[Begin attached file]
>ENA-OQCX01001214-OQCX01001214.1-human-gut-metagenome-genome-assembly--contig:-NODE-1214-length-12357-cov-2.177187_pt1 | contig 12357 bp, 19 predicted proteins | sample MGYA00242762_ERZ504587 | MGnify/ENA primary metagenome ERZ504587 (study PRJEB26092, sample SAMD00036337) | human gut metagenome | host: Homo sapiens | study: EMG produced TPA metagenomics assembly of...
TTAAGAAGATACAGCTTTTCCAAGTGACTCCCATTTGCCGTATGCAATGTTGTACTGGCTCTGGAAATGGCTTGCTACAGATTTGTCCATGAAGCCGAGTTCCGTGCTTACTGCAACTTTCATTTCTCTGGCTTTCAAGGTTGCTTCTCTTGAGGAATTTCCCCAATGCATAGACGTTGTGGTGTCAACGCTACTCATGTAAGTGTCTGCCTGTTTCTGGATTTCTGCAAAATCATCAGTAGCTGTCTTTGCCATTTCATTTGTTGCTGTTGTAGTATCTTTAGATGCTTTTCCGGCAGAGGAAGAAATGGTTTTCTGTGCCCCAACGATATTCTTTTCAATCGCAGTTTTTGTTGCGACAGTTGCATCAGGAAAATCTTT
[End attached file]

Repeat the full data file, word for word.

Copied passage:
>ENA-OQCX01001214-OQCX01001214.1-human-gut-metagenome-genome-assembly--contig:-NODE-1214-length-12357-cov-2.177187_pt1 | contig 12357 bp, 19 predicted proteins | sample MGYA00242762_ERZ504587 | MGnify/ENA primary metagenome ERZ504587 (study PRJEB26092, sample SAMD00036337) | human gut metagenome | host: Homo sapiens | study: EMG produced TPA metagenomics assembly of...
TTAAGAAGATACAGCTTTTCCAAGTGACTCCCATTTGCCGTATGCAATGTTGTACTGGCTCTGGAAATGGCTTGCTACAGATTTGTCCATGAAGCCGAGTTCCGTGCTTACTGCAACTTTCATTTCTCTGGCTTTCAAGGTTGCTTCTCTTGAGGAATTTCCCCAATGCATAGACGTTGTGGTGTCAACGCTACTCATGTAAGTGTCTGCCTGTTTCTGGATTTCTGCAAAATCATCAGTAGCTGTCTTTGCCATTTCATTTGTTGCTGTTGTAGTATCTTTAGATGCTTTTCCGGCAGAGGAAGAAATGGTTTTCTGTGCCCCAACGATATTCTTTTCAATCGCAGTTTTTGTTGCGACAGTTGCATCAGGAAAATCTTT